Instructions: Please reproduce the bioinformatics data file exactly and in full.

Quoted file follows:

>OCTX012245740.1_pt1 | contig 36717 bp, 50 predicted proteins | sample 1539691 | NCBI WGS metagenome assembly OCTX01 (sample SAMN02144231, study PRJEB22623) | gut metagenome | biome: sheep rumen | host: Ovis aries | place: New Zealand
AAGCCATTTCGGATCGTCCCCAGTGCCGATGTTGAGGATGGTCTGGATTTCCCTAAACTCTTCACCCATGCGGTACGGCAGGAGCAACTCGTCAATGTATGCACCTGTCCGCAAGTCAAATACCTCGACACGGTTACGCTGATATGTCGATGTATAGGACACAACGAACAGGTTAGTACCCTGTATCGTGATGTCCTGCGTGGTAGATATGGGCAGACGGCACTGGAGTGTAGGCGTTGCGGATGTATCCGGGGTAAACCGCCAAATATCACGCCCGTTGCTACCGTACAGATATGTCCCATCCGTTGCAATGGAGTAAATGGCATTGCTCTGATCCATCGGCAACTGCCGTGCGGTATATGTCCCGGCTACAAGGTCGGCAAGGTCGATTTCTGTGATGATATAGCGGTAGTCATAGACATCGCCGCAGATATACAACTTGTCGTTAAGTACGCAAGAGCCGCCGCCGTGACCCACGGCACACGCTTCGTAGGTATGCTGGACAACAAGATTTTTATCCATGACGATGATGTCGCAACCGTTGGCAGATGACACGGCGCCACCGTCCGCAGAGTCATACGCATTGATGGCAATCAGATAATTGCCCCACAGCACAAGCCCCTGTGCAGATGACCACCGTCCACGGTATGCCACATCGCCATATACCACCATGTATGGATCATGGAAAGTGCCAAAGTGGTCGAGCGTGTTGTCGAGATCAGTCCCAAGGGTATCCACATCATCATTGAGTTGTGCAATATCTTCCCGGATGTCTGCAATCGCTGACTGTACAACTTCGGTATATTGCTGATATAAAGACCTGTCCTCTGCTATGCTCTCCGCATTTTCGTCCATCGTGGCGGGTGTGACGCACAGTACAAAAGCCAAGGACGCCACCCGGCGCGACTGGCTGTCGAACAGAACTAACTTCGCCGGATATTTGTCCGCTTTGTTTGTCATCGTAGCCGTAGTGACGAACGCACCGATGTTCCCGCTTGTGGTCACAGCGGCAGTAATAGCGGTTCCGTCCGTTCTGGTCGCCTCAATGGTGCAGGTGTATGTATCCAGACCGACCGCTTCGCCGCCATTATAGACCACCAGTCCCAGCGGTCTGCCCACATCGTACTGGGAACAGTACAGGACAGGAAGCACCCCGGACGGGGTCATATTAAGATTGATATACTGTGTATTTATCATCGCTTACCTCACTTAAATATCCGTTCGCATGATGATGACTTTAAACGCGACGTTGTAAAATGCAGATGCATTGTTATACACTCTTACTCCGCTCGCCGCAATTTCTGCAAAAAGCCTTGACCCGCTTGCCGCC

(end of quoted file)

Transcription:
>OCTX012245740.1_pt1 | contig 36717 bp, 50 predicted proteins | sample 1539691 | NCBI WGS metagenome assembly OCTX01 (sample SAMN02144231, study PRJEB22623) | gut metagenome | biome: sheep rumen | host: Ovis aries | place: New Zealand
AAGCCATTTCGGATCGTCCCCAGTGCCGATGTTGAGGATGGTCTGGATTTCCCTAAACTCTTCACCCATGCGGTACGGCAGGAGCAACTCGTCAATGTATGCACCTGTCCGCAAGTCAAATACCTCGACACGGTTACGCTGATATGTCGATGTATAGGACACAACGAACAGGTTAGTACCCTGTATCGTGATGTCCTGCGTGGTAGATATGGGCAGACGGCACTGGAGTGTAGGCGTTGCGGATGTATCCGGGGTAAACCGCCAAATATCACGCCCGTTGCTACCGTACAGATATGTCCCATCCGTTGCAATGGAGTAAATGGCATTGCTCTGATCCATCGGCAACTGCCGTGCGGTATATGTCCCGGCTACAAGGTCGGCAAGGTCGATTTCTGTGATGATATAGCGGTAGTCATAGACATCGCCGCAGATATACAACTTGTCGTTAAGTACGCAAGAGCCGCCGCCGTGACCCACGGCACACGCTTCGTAGGTATGCTGGACAACAAGATTTTTATCCATGACGATGATGTCGCAACCGTTGGCAGATGACACGGCGCCACCGTCCGCAGAGTCATACGCATTGATGGCAATCAGATAATTGCCCCACAGCACAAGCCCCTGTGCAGATGACCACCGTCCACGGTATGCCACATCGCCATATACCACCATGTATGGATCATGGAAAGTGCCAAAGTGGTCGAGCGTGTTGTCGAGATCAGTCCCAAGGGTATCCACATCATCATTGAGTTGTGCAATATCTTCCCGGATGTCTGCAATCGCTGACTGTACAACTTCGGTATATTGCTGATATAAAGACCTGTCCTCTGCTATGCTCTCCGCATTTTCGTCCATCGTGGCGGGTGTGACGCACAGTACAAAAGCCAAGGACGCCACCCGGCGCGACTGGCTGTCGAACAGAACTAACTTCGCCGGATATTTGTCCGCTTTGTTTGTCATCGTAGCCGTAGTGACGAACGCACCGATGTTCCCGCTTGTGGTCACAGCGGCAGTAATAGCGGTTCCGTCCGTTCTGGTCGCCTCAATGGTGCAGGTGTATGTATCCAGACCGACCGCTTCGCCGCCATTATAGACCACCAGTCCCAGCGGTCTGCCCACATCGTACTGGGAACAGTACAGGACAGGAAGCACCCCGGACGGGGTCATATTAAGATTGATATACTGTGTATTTATCATCGCTTACCTCACTTAAATATCCGTTCGCATGATGATGACTTTAAACGCGACGTTGTAAAATGCAGATGCATTGTTATACACTCTTACTCCGCTCGCCGCAATTTCTGCAAAAAGCCTTGACCCGCTTGCCGCC